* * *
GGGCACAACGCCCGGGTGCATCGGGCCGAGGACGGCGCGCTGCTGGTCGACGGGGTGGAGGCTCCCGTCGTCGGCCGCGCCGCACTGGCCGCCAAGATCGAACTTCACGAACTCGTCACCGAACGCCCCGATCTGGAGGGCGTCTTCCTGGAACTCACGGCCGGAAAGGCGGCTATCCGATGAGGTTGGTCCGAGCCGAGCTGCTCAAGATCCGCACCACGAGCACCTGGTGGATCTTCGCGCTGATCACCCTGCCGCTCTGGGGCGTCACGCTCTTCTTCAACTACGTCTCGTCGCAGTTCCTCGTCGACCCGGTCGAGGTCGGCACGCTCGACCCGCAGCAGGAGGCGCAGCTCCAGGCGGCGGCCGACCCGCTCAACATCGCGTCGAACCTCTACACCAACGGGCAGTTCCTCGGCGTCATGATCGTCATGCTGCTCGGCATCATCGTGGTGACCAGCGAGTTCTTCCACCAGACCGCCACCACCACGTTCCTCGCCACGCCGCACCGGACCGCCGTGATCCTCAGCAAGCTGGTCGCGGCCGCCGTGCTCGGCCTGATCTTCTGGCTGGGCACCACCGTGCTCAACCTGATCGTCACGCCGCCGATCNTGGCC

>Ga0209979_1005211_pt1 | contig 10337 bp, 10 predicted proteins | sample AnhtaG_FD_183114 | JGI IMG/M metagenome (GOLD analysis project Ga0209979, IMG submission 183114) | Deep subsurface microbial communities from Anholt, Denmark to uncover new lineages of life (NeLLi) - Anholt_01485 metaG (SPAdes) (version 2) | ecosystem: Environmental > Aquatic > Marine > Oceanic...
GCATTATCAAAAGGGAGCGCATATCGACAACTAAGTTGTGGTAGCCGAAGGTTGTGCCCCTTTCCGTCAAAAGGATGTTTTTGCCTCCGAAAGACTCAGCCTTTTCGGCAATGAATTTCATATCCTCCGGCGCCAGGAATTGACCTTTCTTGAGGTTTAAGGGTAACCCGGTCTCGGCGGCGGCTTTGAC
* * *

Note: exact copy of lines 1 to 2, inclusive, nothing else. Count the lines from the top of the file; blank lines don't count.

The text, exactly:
GGGCACAACGCCCGGGTGCATCGGGCCGAGGACGGCGCGCTGCTGGTCGACGGGGTGGAGGCTCCCGTCGTCGGCCGCGCCGCACTGGCCGCCAAGATCGAACTTCACGAACTCGTCACCGAACGCCCCGATCTGGAGGGCGTCTTCCTGGAACTCACGGCCGGAAAGGCGGCTATCCGATGAGGTTGGTCCGAGCCGAGCTGCTCAAGATCCGCACCACGAGCACCTGGTGGATCTTCGCGCTGATCACCCTGCCGCTCTGGGGCGTCACGCTCTTCTTCAACTACGTCTCGTCGCAGTTCCTCGTCGACCCGGTCGAGGTCGGCACGCTCGACCCGCAGCAGGAGGCGCAGCTCCAGGCGGCGGCCGACCCGCTCAACATCGCGTCGAACCTCTACACCAACGGGCAGTTCCTCGGCGTCATGATCGTCATGCTGCTCGGCATCATCGTGGTGACCAGCGAGTTCTTCCACCAGACCGCCACCACCACGTTCCTCGCCACGCCGCACCGGACCGCCGTGATCCTCAGCAAGCTGGTCGCGGCCGCCGTGCTCGGCCTGATCTTCTGGCTGGGCACCACCGTGCTCAACCTGATCGTCACGCCGCCGATCNTGGCC

>Ga0209979_1005211_pt1 | contig 10337 bp, 10 predicted proteins | sample AnhtaG_FD_183114 | JGI IMG/M metagenome (GOLD analysis project Ga0209979, IMG submission 183114) | Deep subsurface microbial communities from Anholt, Denmark to uncover new lineages of life (NeLLi) - Anholt_01485 metaG (SPAdes) (version 2) | ecosystem: Environmental > Aquatic > Marine > Oceanic...